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arc welding rod info

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Arc welding electrodes are identified using the A.W.S, (American Welding Society) numbering system and are made in sizes from 1/16 to 5/16 . An The E6011 is not a complete number. It also needs a diameter designation such as "1/8" E6011 electrode."


The rid (electrode) is 1/8" in diameter


The "E" stands for arc welding electrode.


Next will be either a 4 or 5 digit number stamped on the electrode. The first two numbers of a 4 digit number and the first 3 digits of a 5 digit number indicate the minimum tensile strength (in thousands of pounds per square inch) of the weld that the rod will produce, stress relieved. Examples would be as follows:


E60xx would have a tensile strength of 60,000 psi. E110XX would be 110,000 psi


The next to last digit indicates the position the electrode can be used in.


1. Exx1x is for use in all positions

2. Exx2x is for use in flat and horizontal positions

3. Exx3x is for flat welding


The last two digits together, indicate the type of coating on the electrode and the welding current the electrode can be used with. Such as DC straight, (DC -) DC reverse (DC+) or A.C.


* Exx10 DC+ (DC reverse or DCRP) electrode positive.

* Exx11 AC or DC- (DC straight or DCSP) electrode negative.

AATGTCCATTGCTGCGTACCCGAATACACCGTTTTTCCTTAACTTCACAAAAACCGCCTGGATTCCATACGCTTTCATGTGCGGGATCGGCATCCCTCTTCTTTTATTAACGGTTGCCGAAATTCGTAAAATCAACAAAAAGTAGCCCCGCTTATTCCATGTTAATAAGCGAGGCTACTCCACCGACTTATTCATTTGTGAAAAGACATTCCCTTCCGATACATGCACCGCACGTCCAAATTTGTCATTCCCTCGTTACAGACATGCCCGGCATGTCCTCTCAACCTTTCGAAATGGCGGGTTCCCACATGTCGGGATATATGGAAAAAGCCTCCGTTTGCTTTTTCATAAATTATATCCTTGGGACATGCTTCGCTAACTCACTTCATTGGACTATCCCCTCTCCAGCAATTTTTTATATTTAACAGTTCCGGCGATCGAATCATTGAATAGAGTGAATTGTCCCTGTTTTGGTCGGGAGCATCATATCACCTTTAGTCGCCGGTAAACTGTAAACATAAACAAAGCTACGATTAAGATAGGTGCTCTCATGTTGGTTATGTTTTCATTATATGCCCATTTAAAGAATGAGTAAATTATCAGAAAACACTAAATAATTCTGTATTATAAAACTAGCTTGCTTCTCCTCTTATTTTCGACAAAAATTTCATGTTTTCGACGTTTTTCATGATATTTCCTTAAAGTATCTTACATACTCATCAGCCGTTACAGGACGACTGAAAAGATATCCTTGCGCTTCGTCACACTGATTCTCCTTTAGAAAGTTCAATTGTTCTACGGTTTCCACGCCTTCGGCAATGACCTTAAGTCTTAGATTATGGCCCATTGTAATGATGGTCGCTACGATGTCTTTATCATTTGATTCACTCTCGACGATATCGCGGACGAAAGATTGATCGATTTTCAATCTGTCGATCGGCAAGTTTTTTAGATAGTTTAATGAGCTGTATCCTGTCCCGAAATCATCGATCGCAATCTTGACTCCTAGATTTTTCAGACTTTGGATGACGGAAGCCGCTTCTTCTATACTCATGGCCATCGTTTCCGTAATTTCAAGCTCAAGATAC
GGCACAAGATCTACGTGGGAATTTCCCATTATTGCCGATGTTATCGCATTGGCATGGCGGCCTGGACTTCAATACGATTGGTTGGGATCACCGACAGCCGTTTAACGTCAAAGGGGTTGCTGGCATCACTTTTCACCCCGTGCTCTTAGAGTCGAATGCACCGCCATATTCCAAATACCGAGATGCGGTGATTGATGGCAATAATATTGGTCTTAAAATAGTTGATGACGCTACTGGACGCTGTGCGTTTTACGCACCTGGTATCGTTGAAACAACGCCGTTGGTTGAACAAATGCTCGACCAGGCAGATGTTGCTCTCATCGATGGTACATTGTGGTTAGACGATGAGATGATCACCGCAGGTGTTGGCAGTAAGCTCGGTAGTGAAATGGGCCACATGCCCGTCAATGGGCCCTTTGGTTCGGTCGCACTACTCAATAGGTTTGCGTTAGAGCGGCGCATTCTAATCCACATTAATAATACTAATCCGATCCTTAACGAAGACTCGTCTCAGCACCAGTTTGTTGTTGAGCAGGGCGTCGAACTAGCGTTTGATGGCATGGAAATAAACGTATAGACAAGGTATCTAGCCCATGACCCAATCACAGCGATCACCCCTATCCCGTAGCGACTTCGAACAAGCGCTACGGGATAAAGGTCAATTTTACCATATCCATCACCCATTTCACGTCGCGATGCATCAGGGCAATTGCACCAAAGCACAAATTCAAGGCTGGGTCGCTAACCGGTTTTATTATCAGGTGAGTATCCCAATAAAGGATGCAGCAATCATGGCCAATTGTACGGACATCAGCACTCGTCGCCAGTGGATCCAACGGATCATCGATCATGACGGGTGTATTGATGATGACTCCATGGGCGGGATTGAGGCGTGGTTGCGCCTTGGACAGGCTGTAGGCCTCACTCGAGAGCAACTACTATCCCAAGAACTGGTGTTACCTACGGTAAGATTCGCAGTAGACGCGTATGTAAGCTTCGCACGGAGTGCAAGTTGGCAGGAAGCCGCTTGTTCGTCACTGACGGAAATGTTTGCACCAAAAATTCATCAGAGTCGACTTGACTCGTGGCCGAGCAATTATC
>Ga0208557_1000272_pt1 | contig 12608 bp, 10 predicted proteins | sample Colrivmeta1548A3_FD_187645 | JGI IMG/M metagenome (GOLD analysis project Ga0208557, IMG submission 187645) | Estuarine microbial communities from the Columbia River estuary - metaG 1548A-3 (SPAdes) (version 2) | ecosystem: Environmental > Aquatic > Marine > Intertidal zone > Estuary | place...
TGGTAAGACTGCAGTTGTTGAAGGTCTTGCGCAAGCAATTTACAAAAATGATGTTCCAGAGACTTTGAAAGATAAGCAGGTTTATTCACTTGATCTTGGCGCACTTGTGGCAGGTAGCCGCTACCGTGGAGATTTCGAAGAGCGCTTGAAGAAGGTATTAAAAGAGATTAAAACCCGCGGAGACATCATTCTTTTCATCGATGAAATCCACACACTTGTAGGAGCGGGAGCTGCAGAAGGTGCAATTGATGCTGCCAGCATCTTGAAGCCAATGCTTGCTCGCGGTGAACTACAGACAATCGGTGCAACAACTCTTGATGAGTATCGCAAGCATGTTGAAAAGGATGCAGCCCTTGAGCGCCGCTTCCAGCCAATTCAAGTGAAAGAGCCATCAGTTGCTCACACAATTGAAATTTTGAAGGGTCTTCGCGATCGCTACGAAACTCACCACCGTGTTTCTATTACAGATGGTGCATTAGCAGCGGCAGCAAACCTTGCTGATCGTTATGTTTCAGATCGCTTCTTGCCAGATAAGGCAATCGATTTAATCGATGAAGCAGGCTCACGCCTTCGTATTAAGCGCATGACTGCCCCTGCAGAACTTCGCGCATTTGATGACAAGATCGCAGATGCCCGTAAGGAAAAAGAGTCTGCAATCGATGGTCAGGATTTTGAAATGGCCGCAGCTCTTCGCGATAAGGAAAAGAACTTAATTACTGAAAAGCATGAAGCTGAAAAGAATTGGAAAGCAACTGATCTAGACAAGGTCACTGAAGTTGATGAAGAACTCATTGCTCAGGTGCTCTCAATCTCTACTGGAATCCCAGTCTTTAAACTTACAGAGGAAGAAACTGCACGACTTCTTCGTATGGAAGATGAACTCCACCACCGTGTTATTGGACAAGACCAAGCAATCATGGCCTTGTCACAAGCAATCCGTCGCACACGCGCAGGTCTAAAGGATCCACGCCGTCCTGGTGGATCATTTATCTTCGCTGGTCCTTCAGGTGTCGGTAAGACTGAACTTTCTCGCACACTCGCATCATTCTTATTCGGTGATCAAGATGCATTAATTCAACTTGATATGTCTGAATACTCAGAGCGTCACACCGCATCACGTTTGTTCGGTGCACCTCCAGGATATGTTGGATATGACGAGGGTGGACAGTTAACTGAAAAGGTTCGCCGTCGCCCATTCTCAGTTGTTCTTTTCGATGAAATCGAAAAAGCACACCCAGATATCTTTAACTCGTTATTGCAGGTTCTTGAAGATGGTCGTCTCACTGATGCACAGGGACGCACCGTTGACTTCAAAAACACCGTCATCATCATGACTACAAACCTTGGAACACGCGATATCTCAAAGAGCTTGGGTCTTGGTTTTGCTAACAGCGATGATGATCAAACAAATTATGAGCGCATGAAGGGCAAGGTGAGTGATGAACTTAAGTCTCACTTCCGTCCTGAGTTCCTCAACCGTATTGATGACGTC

* Exx12 AC or DC-

* Exx13 AC, DC- or DC+

* Exx14 AC, DC- or DC+

* Exx15 DC+

* Exx16 AC or DC+

* Exx18 AC, DC- or DC+

* Exx20 AC ,DC- or DC+

* Exx24 AC, DC- or DC+

* Exx2711 AC, DC- or DC+

* Exx2811 AC or DC+


So the E6011 has a tensile strength of 60,000psi, can be used in any position and can be used in either AC ot DC- welding. Basically it is a middle of the road welding rod. that can be used by less experienced welders in a variety od situations since it produces a deep penetrating weld and works well on dirty,rusted, or painted metals. A similar rod is the E6010. It produces similar results but can only be used with DC+ or DCRP (DC Reversed Polarity)



Ive been welding for 35 plus years and always asked for and got advice from the local MILLER DEALER,after explaining the welder to be used, the application, etc,then purchased the suggested rods IN BULK packs and never bothered to as what the numbers ment....

never said I was a GREAT weldor, but Ive welded lots of stuff over the years,thats still in use without it breaking,and while its not always the best looking job it STAYS WELDED ...IM working on the LOOKS PART, and the recent MILLER 330 AMP TIG purchase HELPS

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That 6011 rod covers a lot of situations and a lot of deficiencies.... but I have a couple of old-timers around here that apparently prefer 1109. Threw me for a loop.. because I am not a welding old-timer, either in application or sales. One of my co-workers rectified my ignorance by pulling out a 6011 rod, showing me the stamped ID on the holder end, then turning it over and handing it to the customer. Voila... 1109 rod. Consider this young whipper-snapper put in his place. = )

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youll be best served asking DETAILED WELDING questions HERE, your always better off asking pros in the tech field rather than hobbiests







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